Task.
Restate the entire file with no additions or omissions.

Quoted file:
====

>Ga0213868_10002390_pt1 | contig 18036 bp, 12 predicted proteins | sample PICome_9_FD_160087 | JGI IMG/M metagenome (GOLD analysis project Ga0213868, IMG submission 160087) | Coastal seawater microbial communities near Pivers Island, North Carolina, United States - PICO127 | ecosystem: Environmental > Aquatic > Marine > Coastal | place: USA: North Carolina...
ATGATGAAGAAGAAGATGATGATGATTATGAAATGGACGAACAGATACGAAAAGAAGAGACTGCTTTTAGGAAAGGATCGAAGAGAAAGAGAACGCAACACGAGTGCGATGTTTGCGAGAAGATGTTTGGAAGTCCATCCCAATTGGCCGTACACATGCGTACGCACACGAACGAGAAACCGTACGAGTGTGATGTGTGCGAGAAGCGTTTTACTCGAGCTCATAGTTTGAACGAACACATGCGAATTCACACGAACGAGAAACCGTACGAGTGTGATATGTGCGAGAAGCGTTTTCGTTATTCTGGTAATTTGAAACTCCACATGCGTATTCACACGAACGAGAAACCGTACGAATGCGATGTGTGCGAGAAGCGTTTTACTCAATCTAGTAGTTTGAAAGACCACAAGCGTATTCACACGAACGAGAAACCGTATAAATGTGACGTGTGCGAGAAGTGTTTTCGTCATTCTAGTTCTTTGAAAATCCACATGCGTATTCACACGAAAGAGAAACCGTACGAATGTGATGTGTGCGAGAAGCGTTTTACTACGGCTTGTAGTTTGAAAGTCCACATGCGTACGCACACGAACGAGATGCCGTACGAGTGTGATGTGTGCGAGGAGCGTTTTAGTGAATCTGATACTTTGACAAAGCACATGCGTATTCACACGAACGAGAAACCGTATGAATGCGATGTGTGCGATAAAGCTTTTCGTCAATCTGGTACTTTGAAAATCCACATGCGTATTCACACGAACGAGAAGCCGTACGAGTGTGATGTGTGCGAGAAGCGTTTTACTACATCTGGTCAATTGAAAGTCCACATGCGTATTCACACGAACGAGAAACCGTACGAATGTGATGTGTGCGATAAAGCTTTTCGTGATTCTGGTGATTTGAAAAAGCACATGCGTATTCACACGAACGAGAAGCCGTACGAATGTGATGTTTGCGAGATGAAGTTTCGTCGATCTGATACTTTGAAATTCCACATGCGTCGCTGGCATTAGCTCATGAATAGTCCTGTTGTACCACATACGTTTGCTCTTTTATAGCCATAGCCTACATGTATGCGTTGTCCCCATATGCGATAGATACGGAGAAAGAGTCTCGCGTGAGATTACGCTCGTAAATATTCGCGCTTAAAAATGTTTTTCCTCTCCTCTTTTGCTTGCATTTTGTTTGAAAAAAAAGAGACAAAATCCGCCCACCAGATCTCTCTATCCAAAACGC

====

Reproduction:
>Ga0213868_10002390_pt1 | contig 18036 bp, 12 predicted proteins | sample PICome_9_FD_160087 | JGI IMG/M metagenome (GOLD analysis project Ga0213868, IMG submission 160087) | Coastal seawater microbial communities near Pivers Island, North Carolina, United States - PICO127 | ecosystem: Environmental > Aquatic > Marine > Coastal | place: USA: North Carolina...
ATGATGAAGAAGAAGATGATGATGATTATGAAATGGACGAACAGATACGAAAAGAAGAGACTGCTTTTAGGAAAGGATCGAAGAGAAAGAGAACGCAACACGAGTGCGATGTTTGCGAGAAGATGTTTGGAAGTCCATCCCAATTGGCCGTACACATGCGTACGCACACGAACGAGAAACCGTACGAGTGTGATGTGTGCGAGAAGCGTTTTACTCGAGCTCATAGTTTGAACGAACACATGCGAATTCACACGAACGAGAAACCGTACGAGTGTGATATGTGCGAGAAGCGTTTTCGTTATTCTGGTAATTTGAAACTCCACATGCGTATTCACACGAACGAGAAACCGTACGAATGCGATGTGTGCGAGAAGCGTTTTACTCAATCTAGTAGTTTGAAAGACCACAAGCGTATTCACACGAACGAGAAACCGTATAAATGTGACGTGTGCGAGAAGTGTTTTCGTCATTCTAGTTCTTTGAAAATCCACATGCGTATTCACACGAAAGAGAAACCGTACGAATGTGATGTGTGCGAGAAGCGTTTTACTACGGCTTGTAGTTTGAAAGTCCACATGCGTACGCACACGAACGAGATGCCGTACGAGTGTGATGTGTGCGAGGAGCGTTTTAGTGAATCTGATACTTTGACAAAGCACATGCGTATTCACACGAACGAGAAACCGTATGAATGCGATGTGTGCGATAAAGCTTTTCGTCAATCTGGTACTTTGAAAATCCACATGCGTATTCACACGAACGAGAAGCCGTACGAGTGTGATGTGTGCGAGAAGCGTTTTACTACATCTGGTCAATTGAAAGTCCACATGCGTATTCACACGAACGAGAAACCGTACGAATGTGATGTGTGCGATAAAGCTTTTCGTGATTCTGGTGATTTGAAAAAGCACATGCGTATTCACACGAACGAGAAGCCGTACGAATGTGATGTTTGCGAGATGAAGTTTCGTCGATCTGATACTTTGAAATTCCACATGCGTCGCTGGCATTAGCTCATGAATAGTCCTGTTGTACCACATACGTTTGCTCTTTTATAGCCATAGCCTACATGTATGCGTTGTCCCCATATGCGATAGATACGGAGAAAGAGTCTCGCGTGAGATTACGCTCGTAAATATTCGCGCTTAAAAATGTTTTTCCTCTCCTCTTTTGCTTGCATTTTGTTTGAAAAAAAAGAGACAAAATCCGCCCACCAGATCTCTCTATCCAAAACGC